At Escuela de Tango de Buenos Aires we are committed to provide you with a complete Argentine Tango experience.

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Dancing at milongas.

On learning Argentine Tango. Starting out in milongas.

Dancing at Olga Matveeva on Tuesday, January 25, 2011

In my opinion, starting Argentine Tango should not be different from entering any social community for the first time.

Before traveling abroad, we try to find out about some specific local rules and customs that, if not observed, paid attention to, could put us in trouble. When we begin at a new job, we do not start by saying that things had been done wrong (even if it seems so at times), and by teaching everyone new ways.

When we start socializing with any unfamiliar party, we listen, look around, pay attention, learn.

All teachers I have taken lessons from spoke about the rules, at least to certain extent. It might not be happening everywhere in every class people go to. I believe that instructor must speak about such matters as line of dance, navigation, social etiquette, in their classes. If your tango instructor never mentions that during lessons, then, perhaps, he or she is not qualified to teach tango, or does not intend to prepare the students to be social tango dancers. If your goal is to attend milongas, you better find another class.

Behaving as an adequate member of the tango community right from the start is more important for your success than knowing fancy steps.

Unfortunately, some people who take up lessons, attend milongas, are not interested in a social aspect of tango. For them tango means putting on a vintage dress with sparkles or a fedora hat, and become a passionate, exotic night creature that in real life they are not. Of course there is nothing wrong in dressing up and having fun per se. The problems begin when they bump into (pun intended) those for whom milonga is not a Halloween party, but a place where they open up, look for genuine connections, a social ritual where the codes of behavior are not arbitrary. The rules of etiquette are in place for good reasons.

They ensure that all the participants enjoy themselves in a safe environment, minimizing negative feelings and frustrations that may arise from social interactions in close quarters.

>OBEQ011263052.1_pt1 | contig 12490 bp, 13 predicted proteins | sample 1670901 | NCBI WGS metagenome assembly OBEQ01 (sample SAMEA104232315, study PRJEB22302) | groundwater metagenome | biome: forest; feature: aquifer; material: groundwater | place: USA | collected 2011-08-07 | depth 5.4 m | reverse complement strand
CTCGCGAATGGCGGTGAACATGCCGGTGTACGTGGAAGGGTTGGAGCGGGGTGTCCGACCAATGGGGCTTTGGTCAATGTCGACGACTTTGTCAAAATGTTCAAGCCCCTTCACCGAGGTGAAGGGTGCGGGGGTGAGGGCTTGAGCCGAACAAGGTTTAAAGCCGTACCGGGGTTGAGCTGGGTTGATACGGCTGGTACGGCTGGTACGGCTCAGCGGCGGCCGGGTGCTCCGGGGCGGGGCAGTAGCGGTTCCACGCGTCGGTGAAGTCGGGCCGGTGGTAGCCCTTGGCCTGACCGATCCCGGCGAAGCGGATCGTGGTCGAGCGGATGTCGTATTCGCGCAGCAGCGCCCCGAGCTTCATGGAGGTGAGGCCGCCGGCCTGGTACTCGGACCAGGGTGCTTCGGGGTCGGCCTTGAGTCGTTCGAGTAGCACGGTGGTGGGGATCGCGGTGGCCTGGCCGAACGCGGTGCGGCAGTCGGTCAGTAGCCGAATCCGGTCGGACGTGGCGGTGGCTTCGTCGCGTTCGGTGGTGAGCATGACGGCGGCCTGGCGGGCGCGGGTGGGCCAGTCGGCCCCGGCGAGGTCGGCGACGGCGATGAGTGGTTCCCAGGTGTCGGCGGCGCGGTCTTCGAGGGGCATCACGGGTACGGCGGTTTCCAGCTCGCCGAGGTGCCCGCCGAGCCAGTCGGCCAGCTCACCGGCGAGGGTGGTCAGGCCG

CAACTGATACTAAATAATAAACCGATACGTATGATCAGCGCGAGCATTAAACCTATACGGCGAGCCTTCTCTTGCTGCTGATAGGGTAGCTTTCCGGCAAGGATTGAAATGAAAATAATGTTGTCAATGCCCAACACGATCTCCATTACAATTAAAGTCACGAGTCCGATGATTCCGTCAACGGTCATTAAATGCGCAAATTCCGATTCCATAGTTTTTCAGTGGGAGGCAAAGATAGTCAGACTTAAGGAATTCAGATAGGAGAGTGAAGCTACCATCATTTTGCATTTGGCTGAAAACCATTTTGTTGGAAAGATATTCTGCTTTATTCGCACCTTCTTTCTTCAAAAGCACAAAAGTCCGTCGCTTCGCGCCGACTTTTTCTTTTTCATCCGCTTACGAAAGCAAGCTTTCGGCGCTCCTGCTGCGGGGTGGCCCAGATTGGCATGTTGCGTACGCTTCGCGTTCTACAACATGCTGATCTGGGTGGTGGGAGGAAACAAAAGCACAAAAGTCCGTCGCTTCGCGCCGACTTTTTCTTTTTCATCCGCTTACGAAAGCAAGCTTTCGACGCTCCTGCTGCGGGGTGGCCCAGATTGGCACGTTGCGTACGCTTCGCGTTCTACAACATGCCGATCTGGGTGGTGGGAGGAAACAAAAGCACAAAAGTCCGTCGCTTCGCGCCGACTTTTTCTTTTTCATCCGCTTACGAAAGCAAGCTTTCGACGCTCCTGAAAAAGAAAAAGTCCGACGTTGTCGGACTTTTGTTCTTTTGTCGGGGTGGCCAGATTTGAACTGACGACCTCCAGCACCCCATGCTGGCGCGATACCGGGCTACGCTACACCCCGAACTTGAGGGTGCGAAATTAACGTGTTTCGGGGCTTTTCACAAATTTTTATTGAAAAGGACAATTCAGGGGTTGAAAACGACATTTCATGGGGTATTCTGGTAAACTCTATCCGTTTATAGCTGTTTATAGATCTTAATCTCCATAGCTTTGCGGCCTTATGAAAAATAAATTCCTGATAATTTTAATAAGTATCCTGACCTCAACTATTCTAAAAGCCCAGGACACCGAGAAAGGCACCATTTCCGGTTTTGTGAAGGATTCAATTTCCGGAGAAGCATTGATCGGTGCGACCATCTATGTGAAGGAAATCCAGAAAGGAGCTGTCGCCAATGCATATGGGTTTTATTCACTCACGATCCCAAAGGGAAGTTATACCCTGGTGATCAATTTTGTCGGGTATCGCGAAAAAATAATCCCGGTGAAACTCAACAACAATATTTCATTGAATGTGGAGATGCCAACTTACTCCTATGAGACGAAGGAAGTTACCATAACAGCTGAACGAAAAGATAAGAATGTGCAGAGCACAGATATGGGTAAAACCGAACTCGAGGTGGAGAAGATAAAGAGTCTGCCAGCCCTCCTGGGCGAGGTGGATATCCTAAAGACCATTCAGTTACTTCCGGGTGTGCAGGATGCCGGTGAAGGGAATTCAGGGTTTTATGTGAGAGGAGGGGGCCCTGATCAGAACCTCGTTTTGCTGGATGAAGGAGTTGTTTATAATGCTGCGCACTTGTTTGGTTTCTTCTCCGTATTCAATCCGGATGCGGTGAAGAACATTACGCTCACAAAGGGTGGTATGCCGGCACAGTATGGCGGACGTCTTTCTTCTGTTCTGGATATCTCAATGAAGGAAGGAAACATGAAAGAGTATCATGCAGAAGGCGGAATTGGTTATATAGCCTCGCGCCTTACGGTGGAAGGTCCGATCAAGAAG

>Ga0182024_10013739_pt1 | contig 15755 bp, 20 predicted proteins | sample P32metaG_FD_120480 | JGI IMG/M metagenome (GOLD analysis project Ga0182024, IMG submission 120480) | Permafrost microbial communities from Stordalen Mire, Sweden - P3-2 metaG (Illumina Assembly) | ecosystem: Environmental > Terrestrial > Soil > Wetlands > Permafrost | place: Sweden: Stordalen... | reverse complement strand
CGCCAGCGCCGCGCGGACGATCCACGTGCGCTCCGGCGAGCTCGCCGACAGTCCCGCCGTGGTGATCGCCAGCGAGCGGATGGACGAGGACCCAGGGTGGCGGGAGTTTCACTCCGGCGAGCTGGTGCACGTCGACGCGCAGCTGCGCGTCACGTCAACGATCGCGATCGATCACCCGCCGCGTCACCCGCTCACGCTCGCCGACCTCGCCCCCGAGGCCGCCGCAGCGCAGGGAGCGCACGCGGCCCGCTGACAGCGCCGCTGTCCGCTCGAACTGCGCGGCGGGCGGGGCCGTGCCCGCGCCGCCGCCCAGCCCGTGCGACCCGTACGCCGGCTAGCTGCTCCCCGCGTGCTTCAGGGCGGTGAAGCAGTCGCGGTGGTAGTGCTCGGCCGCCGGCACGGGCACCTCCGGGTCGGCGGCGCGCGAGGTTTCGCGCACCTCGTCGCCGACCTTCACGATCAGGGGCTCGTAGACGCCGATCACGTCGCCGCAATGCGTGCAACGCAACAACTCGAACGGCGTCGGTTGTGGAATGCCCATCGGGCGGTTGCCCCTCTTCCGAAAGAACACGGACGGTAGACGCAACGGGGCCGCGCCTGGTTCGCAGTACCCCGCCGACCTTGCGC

Understanding a culture, becoming part of it might be a fascinating journey, but it takes time and effort.

Tango is a culture, and as such, should be approached with sensibility and respect.

At Escuela de Tango de Buenos Aires we are committed to provide you with a complete Argentine Tango experience. Learn more about Argentine Tango.

History of Argentine Tango at Escuela de tango de Buenos Aires - Marcelo Solis

Argentine Tango’s history – Introduction

El Cachafaz and Carmencita Calderon - Tango dancer's leyendsArgentine Tango is a dance that originated in the poor neighborhoods of the largest cities in Argentina and Uruguay at the end of the XIX century.

It represents the cultural mix of immigrants and the established population. For example, in the 1800s, Buenos Aires and Montevideo had a population of 25 % to more than 50 % of Africans each. They were servants of the most influential families in these cities. They were more integrated into the life of these families and society in general than the Africans of other societies like North America.

“Tangos” was called the black people celebrations and places of meeting since the beginning of the XIX century. It is in these places where the dance known today as Tango began the development of its choreography and music.

Other African terms directly related to Tango are “milonga” and “candombe”. “Milonga” is a Quimbanda expression that means “words” and referred originally to a kind of duel between two countryside singers called “payadores” who playing guitar, will improvise verses of eight syllables with a structure-type question/answer. At the same time, “candombe” is a Bantú word that referred initially to the rhythms and dances made by the Africans in their tango meetings and to these meetings.